Matt Pauker co-founder of Voltage Security suggests it was most likely via a Heartland server connected to the Internet. Perhaps the bad guys obtained stolen administrator login credentials, as per the attack on Monster.com that netted 1.3 million records. Or maybe they executed a successful SQL injection attack. This recent report by IBM ISS notes that SQL injection vulnerabilities and public attacks on them are on the rise.
“Once the system was compromised, the hackers likely hopped from machine to machine until they reached the credit card processing system,” Pauker surmises. “There, they were able to install software that enabled them to ‘listen in’ to transactions as they were passing through.”
Rob Rachwald, Fortify’s director of product marketing, envisions a similar scenario: “Our best guess is that the software was either installed by a sleeper, a rogue employee working inside the firm who passed the usual vetting procedures, or a direct systems attack followed by the insertion of a custom application on Heartland’s IT resources,” he says.
So will federal authorities some day divulge the actual modus operandi so lessons can be duly learned by one and all? “I somehow think this will not happen,” says Rachwald.
Adds Pauker: “This attack vector is similar to what was used in the attack on TJX, where attackers first compromised a wireless network in a store, then used that opening to work their way into the corporate systems.”
Maybe. No one outside of law enforcement knows the definitive cause of the TJX hack. I’ve heard of a scenario where the bad guys hacked in via a job applicant’s PC kiosk at the back of a TJ Maxx. We really have no definitive lessons learned from TJX, save for how much TJX had to set aside in reserves to clean up the aftermath-$197 million-and, much later, that PCI compliance might not have made any difference. TJX was famously not in compliance with PCI data handling security standards.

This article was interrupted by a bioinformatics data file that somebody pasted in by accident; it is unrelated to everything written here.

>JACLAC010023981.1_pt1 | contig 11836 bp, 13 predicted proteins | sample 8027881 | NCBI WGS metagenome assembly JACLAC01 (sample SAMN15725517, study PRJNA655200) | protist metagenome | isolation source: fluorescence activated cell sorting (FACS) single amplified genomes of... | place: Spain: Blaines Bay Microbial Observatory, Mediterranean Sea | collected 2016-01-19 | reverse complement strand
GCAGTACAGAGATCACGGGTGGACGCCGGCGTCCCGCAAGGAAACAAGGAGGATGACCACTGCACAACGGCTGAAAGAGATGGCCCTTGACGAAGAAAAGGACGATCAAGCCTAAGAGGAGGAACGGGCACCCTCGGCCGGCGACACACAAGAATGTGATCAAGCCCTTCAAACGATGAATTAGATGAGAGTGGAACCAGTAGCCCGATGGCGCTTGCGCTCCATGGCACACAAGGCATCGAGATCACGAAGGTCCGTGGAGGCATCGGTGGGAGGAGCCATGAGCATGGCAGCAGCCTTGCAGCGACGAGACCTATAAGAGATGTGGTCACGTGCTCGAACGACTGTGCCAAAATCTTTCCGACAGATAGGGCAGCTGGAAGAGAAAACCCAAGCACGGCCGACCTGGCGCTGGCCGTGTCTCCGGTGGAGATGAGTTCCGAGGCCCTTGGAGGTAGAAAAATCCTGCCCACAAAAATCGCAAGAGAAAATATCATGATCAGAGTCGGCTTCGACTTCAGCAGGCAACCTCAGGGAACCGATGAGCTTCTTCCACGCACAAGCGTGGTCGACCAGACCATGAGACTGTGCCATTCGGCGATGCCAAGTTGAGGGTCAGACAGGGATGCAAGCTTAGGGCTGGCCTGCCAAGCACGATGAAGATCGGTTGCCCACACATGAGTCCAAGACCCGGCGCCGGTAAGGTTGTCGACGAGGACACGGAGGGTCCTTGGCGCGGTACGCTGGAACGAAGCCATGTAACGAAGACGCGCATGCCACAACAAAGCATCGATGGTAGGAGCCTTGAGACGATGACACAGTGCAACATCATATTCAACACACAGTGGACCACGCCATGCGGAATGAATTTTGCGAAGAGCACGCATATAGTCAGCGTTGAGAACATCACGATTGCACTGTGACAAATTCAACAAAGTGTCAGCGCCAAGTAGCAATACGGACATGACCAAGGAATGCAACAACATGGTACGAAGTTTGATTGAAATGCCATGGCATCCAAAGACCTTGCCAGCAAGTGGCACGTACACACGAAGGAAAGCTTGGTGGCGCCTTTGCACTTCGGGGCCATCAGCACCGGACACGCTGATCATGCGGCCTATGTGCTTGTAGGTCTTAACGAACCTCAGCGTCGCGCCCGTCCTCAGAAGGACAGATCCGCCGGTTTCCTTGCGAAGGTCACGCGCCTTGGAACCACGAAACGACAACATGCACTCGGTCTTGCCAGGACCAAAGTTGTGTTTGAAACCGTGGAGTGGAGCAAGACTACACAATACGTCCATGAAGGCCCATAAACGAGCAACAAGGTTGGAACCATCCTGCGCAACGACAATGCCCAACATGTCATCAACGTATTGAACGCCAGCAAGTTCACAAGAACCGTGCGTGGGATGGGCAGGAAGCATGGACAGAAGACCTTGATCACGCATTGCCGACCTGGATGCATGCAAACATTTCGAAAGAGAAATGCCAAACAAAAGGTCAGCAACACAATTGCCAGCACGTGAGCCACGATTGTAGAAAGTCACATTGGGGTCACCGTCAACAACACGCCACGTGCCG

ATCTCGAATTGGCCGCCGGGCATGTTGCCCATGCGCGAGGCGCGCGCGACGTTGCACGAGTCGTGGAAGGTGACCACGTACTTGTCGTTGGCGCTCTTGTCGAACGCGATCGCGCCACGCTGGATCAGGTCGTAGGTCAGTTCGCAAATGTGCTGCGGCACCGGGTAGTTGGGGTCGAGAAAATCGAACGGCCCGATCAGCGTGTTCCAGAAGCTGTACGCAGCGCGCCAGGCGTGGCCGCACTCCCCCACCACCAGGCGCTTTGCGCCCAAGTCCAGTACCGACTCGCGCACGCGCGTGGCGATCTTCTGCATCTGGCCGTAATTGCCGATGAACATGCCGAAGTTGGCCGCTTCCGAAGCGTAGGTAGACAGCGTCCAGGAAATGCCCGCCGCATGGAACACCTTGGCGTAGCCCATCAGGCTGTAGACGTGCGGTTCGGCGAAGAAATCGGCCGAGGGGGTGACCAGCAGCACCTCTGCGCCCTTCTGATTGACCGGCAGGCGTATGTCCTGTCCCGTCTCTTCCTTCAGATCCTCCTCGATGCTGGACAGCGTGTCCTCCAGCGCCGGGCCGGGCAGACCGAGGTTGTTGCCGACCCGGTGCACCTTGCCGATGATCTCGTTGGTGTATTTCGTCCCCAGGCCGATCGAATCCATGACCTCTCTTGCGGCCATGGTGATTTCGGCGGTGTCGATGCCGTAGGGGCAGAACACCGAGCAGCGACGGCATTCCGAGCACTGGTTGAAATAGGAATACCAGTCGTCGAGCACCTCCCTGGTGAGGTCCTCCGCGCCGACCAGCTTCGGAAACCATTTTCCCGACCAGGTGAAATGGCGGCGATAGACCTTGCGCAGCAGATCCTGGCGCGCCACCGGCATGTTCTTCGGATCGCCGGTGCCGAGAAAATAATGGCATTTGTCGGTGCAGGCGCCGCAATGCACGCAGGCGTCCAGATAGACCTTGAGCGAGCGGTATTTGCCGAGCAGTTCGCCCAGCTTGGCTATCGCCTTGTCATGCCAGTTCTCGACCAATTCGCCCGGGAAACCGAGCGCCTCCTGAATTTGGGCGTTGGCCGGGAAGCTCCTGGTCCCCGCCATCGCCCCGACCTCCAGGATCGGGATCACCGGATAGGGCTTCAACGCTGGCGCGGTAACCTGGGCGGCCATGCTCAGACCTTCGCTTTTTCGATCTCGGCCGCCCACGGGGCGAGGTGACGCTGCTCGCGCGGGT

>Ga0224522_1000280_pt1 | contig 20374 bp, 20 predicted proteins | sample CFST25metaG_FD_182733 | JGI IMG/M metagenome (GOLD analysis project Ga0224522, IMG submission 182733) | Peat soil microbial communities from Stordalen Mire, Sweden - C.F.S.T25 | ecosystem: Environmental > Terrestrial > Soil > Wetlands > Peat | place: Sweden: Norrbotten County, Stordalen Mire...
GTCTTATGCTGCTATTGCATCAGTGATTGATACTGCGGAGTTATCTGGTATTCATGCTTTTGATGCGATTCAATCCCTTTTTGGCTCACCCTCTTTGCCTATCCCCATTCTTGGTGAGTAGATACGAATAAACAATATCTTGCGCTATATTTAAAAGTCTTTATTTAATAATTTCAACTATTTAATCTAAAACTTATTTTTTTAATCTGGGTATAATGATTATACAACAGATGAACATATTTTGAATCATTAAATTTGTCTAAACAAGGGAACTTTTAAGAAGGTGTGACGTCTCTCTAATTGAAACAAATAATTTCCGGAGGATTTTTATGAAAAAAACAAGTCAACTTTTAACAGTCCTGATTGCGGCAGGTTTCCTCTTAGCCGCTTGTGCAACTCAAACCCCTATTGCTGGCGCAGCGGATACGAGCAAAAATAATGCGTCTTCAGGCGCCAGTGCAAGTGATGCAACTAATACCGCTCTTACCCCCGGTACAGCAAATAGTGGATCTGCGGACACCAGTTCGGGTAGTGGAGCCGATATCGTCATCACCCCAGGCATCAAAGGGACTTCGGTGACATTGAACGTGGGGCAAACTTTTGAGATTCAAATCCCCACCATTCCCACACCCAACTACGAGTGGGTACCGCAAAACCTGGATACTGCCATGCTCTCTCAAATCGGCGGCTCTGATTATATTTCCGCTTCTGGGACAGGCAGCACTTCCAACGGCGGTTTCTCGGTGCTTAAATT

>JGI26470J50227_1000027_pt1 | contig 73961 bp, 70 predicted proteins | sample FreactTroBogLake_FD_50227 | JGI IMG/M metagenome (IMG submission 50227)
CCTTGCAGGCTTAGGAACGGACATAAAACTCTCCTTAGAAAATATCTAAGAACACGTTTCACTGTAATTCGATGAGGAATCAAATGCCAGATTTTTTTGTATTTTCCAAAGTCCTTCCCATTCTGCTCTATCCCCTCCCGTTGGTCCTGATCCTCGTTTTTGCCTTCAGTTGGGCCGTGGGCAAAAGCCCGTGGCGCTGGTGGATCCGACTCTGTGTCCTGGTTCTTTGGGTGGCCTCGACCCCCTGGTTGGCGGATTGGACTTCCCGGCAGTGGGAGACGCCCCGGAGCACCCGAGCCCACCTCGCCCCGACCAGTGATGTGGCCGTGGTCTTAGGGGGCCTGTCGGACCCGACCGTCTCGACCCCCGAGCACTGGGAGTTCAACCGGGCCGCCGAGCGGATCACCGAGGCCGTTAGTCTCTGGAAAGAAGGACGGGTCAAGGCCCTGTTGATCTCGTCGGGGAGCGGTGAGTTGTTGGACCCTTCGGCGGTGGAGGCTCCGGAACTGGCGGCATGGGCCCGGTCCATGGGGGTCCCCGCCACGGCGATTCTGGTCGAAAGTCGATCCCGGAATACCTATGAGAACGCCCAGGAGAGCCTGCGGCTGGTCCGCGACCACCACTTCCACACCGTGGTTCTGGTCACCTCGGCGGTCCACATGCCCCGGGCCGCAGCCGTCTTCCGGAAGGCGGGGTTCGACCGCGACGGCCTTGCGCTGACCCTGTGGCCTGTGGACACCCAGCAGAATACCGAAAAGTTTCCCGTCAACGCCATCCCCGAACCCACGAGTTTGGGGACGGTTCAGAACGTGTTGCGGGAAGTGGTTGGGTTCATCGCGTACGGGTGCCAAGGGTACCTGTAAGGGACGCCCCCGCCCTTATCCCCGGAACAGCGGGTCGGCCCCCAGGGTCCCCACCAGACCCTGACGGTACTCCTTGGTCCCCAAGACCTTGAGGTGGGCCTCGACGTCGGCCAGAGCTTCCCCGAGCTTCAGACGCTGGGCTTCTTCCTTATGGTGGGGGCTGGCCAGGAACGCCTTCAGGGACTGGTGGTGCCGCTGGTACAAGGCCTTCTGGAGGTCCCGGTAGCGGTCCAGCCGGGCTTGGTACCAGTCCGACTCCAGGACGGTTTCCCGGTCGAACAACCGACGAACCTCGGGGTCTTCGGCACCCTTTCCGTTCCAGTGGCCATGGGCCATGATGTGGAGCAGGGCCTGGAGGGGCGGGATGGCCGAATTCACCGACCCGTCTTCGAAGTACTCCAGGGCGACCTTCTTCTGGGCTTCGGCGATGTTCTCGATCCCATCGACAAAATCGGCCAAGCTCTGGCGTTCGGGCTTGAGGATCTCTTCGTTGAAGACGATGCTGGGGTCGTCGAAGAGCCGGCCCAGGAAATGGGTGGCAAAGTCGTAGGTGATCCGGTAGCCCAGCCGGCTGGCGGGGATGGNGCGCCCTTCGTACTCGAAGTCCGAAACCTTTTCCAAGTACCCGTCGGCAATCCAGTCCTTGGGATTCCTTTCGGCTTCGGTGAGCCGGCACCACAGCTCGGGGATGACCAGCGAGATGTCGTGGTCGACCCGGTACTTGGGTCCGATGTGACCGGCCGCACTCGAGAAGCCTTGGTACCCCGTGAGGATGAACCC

The fact that Heartlands’ system were certified as being fully in compliance with PCI standards underscores questions about the efficacy of the PCI rules. Afterall, Hannaford Brothers grocery chain, likewise, met PCI rules, but had 300 store hacked for 4.3 million records.
“As the Heartland breach illustrates, you can be PCI compliant and still be breached,” said Phil Neray, VP/Security Strategy at Guardium, a database security vendor. “Good compliance does not mean good security.”
Mark Bower, Director of Information Protection Solutions at Voltage, points out that most PCI compliant payment processors have sections of their network where data is not encrypted, moving “in the clear” so as to communicate with upstream partners, like Visa and Mastercard.
“These gaps create excellent attack points for hackers, as data is fully exposed,” says Bower. “The only solution to eliminate this threat is end-to-end encryption.”
Perhaps. But again, the big missing ingredient is public awareness. Without a higher degree of transparency of major breaches, and open discussion and collaboration among the good guys, movement toward a safer Internet will continue to be constrained.
Photo: Robert Carr, chairman, and CEO, Heartland Payment Systems rings the Opening Bell on August 12, 2005 at the New York Stock Exchange. (NYSE)